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Dragon Vein Agate loss of color?


Hello! I am so happy to have found this site! I am new to jewelry
making and I have a question that I cannot find an answer to on the
internet. I have set a lovely piece of agate, one that has been
called “dragon vein” or “dragon skin” or even “fire agate.” It has,
or I should say HAD, a lovely white fissuring in the blue material
where it looked cracked. I thought it looked like the outlines of a
cloud and so I set the piece in a silver bezel that I stamped “every
cloud has a silver lining.” However, not even a week later, all of
the fissures have disappeared and there is nothing left but blue. (I
have before and after pictures if anyone wants to see). What could
have happened? It felt a bit oily, and I had to keep rubbing it to
remove a greasy film. Could something have leaked out from a
treatment of some sort? Did I press to hard on it when I set the
bezel? Did I leave it too long in the sun? It was on my bench for
only a few days. Any suggestions? I am very confused! I have several
of these stones and don’t want the same thing to happen again, but
if they are that delicate, how can I work and sell them?

Thank you so much! Kat

I have set a lovely piece of agate, one that has been called
"dragon vein" or "dragon skin" or even "fire agate." It has, or I
should say HAD, a lovely white fissuring in the blue material where
it looked cracked. 

I can’t tell you exactly what happened to cause your stone to change
but I can say that the only thing “natural” about this material is
that it is chalcedony. The “crackled” effect is probably due to some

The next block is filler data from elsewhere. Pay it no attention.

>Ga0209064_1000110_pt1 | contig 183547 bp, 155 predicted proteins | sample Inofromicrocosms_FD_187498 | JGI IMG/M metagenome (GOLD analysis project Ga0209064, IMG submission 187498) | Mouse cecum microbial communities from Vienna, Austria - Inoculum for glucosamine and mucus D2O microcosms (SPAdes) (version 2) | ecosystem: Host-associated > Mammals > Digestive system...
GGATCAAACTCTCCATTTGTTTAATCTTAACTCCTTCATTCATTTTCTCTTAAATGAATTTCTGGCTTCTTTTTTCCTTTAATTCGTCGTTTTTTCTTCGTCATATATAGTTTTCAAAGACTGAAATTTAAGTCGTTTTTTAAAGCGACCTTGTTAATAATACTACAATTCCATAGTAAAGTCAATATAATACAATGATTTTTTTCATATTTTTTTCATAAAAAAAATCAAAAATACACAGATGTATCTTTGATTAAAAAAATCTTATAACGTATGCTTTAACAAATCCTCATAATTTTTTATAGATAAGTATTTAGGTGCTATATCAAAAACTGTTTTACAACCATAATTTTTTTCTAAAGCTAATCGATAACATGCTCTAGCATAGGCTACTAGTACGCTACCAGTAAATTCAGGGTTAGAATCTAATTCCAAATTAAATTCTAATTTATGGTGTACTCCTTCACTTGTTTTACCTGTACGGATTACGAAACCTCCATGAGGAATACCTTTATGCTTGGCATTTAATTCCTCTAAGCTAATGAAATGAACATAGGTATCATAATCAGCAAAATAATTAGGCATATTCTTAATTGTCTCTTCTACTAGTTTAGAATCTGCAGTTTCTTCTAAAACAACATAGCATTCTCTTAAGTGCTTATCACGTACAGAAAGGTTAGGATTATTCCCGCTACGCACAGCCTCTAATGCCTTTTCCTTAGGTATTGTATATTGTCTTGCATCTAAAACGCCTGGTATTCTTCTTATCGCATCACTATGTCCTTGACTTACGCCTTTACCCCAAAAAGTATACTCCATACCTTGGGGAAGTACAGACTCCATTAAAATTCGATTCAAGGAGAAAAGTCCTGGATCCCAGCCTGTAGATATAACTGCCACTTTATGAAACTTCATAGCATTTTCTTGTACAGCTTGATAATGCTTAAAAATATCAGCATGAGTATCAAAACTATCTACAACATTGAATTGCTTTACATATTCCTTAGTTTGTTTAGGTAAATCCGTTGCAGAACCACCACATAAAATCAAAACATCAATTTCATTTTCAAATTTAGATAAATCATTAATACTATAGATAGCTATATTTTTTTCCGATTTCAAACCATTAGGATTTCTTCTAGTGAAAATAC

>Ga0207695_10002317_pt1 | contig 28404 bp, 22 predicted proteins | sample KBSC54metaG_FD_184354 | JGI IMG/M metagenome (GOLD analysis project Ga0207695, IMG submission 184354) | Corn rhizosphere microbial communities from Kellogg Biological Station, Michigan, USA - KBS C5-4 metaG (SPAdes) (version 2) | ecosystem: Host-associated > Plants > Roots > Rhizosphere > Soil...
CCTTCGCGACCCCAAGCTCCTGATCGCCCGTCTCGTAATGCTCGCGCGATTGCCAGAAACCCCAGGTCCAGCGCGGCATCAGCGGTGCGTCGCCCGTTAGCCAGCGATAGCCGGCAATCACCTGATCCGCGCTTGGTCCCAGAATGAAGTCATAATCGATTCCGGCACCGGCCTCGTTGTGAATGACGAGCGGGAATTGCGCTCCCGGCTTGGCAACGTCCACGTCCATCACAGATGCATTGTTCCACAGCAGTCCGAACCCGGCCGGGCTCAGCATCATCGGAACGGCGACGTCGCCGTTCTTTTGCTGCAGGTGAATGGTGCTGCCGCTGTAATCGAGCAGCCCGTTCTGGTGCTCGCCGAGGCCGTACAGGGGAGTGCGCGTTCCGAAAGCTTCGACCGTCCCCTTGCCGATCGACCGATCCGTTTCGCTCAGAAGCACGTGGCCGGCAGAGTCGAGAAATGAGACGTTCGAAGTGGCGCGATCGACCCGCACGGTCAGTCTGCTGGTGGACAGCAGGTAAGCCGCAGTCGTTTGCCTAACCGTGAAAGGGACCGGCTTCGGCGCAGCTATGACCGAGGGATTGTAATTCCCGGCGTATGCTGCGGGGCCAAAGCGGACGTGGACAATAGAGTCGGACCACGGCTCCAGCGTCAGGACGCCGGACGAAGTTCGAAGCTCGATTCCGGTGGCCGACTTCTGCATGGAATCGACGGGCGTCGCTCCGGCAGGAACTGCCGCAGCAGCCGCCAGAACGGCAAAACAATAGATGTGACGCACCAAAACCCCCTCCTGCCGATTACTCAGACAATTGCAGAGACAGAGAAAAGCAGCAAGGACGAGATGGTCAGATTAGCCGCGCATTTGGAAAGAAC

sort of heating and quenching process followed by bleaching, and most
of its various colors are the the result of dyeing.

The current (Winter) issue of Gems & Gemology from GIA presents a
brief study of this stuff, which is all over Tucson and the auction
sites under the names “Crab Fire Agate,” “Fire Dragon Veins Agate,”
“Crackle Fire Agate,” etc., even “Natural Fire Agate.”

As the G & G researchers say: “…we recently learned this material
is being represented as fire agate – a brown chalcedony that
displays multicolored iridescence and commands a higher price than
other chalcedonies. The beads we examined bear no resemblance to fire
agate, and it is misleading to refer to them as such.”

As a cutter and seller of genuine natural fire agate I have been
concerned and angered by the misrepresentation of this highly treated
and low value material.

Rick Martin


I have never heard of Dragon Vein or Dragon Skin agate. The only
references I found searching the net were for beads. This seems to
be a stone unique to the imported stone bead industry. From the
pictures I’ve seen it looks like they took and already fractured
stone and stabilized it an added some sort of colorant or a
brecciated stone and dyed it where the only the softer stone that
healed the fractures took the dye. Stabilizing is a process where a
soft or fractured stone is infused with plastic so that the stone
will hold together and take a polish. They dyeing I’m referring to is
known as “color shot” in the Turquoise biz

In other words Dragon Vein or Dragon Skin agate is another mystery
stone made into beads and cabochons that comes in whatever color you
want to dye it. The imported bead industry is full of these types of
stones from dyed Howlite and Magnesite to compositions made from
stabilized sand and colorants.

So it looks like whatever colorant was used on the stone faded.
Perhaps it is light sensitive and faded in sunlight.

Rick Copeland
Silversmith and Lapidary Artisan